Digg's Read-Write API

Matthew Casperson
Feb. 16 2010, 03:45AM EST

Do you remember a time when web pages proudly displayed hit counters? These have long since been replaced by counters showing how many times a site has been mentioned on a social network site. Digg was one of the pioneers in the field of social bookmarks, and now they are looking to make their service even easier to integrate in external web pages by releasing a new writable API. In an under-reported blog post just before the end of the year the Digg API team announced this change:

Today we are releasing a revamped API that allows developers to write/contribute data using OAuth, a feature that many developers have been eagerly anticipating. In this release, Digging and burying both stories and comments are now supported.

Forbes have interviewed Jeff Hodsdon, Digg's lead developer on the project, where some benefits of the new API were identified:

The new writable API will likely mean easier content sharing. Users will be able to authorize an application via a protocol called OAuth and allow it to send actions to Digg on their behalf. For example, you could vote up, or "digg," a story on Forbes.com without ever having to leave the site. That, says Hodsdon, means a likely increase in the amount of actions shared through the platform.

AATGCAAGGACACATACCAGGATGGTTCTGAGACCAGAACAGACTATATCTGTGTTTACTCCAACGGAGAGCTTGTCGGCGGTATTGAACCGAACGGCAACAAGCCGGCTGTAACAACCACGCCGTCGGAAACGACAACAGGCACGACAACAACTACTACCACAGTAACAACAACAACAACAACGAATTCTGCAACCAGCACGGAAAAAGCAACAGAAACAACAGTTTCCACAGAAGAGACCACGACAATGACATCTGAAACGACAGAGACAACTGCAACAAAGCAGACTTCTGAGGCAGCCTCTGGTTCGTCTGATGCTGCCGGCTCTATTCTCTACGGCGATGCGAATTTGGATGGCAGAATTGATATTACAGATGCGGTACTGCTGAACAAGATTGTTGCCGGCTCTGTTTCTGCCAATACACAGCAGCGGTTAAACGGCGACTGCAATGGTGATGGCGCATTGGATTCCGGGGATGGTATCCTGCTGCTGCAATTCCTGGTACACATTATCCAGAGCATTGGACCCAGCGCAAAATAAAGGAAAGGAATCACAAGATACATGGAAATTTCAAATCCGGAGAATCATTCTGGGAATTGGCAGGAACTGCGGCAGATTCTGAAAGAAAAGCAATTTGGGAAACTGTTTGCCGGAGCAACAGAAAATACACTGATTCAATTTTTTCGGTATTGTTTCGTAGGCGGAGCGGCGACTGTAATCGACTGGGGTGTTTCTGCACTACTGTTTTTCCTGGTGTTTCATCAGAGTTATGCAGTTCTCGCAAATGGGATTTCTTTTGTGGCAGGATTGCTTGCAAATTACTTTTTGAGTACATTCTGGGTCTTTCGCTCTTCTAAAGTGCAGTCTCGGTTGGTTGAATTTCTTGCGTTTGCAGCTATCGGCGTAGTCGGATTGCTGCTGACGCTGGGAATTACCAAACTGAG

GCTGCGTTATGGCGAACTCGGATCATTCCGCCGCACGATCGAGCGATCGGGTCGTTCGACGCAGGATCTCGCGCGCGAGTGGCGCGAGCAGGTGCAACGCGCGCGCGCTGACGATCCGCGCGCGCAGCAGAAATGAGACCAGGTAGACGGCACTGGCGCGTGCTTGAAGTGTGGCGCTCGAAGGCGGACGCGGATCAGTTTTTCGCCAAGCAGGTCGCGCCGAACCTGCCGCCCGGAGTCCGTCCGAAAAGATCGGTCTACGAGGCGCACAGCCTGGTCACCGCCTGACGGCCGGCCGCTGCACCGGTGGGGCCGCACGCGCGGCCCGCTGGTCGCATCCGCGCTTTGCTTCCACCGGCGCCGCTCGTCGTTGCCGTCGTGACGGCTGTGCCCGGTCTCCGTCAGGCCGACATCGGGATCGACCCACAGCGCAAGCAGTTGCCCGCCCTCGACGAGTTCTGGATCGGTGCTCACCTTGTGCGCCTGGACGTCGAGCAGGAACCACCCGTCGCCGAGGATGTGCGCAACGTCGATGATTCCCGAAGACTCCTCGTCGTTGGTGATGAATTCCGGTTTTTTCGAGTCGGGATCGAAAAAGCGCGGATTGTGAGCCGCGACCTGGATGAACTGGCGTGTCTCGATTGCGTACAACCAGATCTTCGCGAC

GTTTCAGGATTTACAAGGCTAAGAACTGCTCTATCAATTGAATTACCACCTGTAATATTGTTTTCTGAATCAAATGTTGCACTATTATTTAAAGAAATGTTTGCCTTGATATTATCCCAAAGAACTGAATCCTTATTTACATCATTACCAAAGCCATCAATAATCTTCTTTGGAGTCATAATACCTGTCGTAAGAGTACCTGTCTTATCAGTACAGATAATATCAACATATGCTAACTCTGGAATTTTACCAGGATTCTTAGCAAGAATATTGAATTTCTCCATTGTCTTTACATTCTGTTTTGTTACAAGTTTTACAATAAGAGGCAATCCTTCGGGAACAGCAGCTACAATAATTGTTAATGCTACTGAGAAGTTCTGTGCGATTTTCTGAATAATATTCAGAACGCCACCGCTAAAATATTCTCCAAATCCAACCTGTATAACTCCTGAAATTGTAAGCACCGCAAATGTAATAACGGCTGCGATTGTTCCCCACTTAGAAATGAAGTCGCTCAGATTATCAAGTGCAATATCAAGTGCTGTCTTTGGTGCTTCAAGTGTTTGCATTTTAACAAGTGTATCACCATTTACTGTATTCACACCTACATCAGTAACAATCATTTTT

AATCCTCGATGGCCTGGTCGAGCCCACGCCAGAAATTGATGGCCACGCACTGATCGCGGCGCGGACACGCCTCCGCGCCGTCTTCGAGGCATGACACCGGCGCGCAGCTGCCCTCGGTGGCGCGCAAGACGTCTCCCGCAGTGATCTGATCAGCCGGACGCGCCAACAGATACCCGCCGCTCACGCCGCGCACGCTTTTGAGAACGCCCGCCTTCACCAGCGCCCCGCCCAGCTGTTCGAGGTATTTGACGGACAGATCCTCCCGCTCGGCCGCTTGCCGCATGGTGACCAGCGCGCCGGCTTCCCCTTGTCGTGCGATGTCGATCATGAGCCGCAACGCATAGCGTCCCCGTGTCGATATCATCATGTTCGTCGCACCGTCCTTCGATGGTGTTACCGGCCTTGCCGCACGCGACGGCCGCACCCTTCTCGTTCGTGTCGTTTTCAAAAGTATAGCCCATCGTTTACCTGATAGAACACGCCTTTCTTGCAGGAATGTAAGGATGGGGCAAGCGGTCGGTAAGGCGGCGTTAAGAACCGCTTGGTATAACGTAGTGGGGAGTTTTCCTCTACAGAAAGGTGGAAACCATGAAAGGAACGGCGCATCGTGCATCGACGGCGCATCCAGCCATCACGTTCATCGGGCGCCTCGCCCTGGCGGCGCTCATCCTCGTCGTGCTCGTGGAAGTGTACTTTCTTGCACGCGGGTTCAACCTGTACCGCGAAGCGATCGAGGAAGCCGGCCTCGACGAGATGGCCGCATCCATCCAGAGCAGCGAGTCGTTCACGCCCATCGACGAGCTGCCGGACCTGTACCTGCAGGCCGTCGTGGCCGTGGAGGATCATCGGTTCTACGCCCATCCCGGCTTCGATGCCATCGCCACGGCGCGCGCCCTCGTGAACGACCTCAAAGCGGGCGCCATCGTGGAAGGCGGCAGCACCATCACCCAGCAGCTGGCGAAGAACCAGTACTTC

Users will still have to go through the Digg site to submit a story though. Hodsdon estimates that overcoming obstacles in CAPTCHA verification and story duplication detection, designed to keep Digg free from spam, will take around 6 months.

To show off the new API a reference application called Digg Lite has been released. It demonstrates the OAuth authorization, and allows users to digg or bury stories without leaving the site. Developers can download the source code from GitHub. The documentation for the new API has also been made available.

Digg Lite

Developing a writable API is a big move for Digg, as their existing API only allowed developers to use Digg as a data source.  The move may have been inevitable though, with sites like Facebook and Twitter, both of whom have writable APIs, making inroads into the social bookmarking scene with their "Tweet This" and "Facebook Share" widgets (with more than one site using these widgets at the expense of Digg's own story submission widget).

This competition in the API space is good news for developers, who are gaining more freedom and functionality when interacting with Digg behind the scenes.  It also highlights how important APIs are to the success of a site. You can more examples of how the Digg API has been used in our Digg API Profile.

Matthew Casperson Matthew is a freelance writer, focusing on web and multimedia technologies. His work can be found featured on Programmable Web, Brighthub, Hubfolio, Chrome Experiments, Informit, Flash Tuts Plus and The Tech Labs.

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